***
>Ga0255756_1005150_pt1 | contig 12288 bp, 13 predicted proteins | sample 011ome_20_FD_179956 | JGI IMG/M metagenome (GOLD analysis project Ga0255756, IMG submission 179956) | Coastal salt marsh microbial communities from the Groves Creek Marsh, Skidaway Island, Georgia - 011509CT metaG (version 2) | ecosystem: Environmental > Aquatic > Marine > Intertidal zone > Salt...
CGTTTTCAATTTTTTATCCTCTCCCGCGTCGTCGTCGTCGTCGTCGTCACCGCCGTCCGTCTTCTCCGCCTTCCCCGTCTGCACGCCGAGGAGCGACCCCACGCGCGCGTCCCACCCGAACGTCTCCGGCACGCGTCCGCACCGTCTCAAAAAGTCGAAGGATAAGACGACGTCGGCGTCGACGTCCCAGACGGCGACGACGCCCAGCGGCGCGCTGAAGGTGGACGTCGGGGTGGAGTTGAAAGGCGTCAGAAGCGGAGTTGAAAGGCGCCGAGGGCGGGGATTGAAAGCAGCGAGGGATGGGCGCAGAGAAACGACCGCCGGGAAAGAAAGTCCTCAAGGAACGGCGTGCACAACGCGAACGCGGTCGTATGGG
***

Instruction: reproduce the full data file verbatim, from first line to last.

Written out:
>Ga0255756_1005150_pt1 | contig 12288 bp, 13 predicted proteins | sample 011ome_20_FD_179956 | JGI IMG/M metagenome (GOLD analysis project Ga0255756, IMG submission 179956) | Coastal salt marsh microbial communities from the Groves Creek Marsh, Skidaway Island, Georgia - 011509CT metaG (version 2) | ecosystem: Environmental > Aquatic > Marine > Intertidal zone > Salt...
CGTTTTCAATTTTTTATCCTCTCCCGCGTCGTCGTCGTCGTCGTCGTCACCGCCGTCCGTCTTCTCCGCCTTCCCCGTCTGCACGCCGAGGAGCGACCCCACGCGCGCGTCCCACCCGAACGTCTCCGGCACGCGTCCGCACCGTCTCAAAAAGTCGAAGGATAAGACGACGTCGGCGTCGACGTCCCAGACGGCGACGACGCCCAGCGGCGCGCTGAAGGTGGACGTCGGGGTGGAGTTGAAAGGCGTCAGAAGCGGAGTTGAAAGGCGCCGAGGGCGGGGATTGAAAGCAGCGAGGGATGGGCGCAGAGAAACGACCGCCGGGAAAGAAAGTCCTCAAGGAACGGCGTGCACAACGCGAACGCGGTCGTATGGG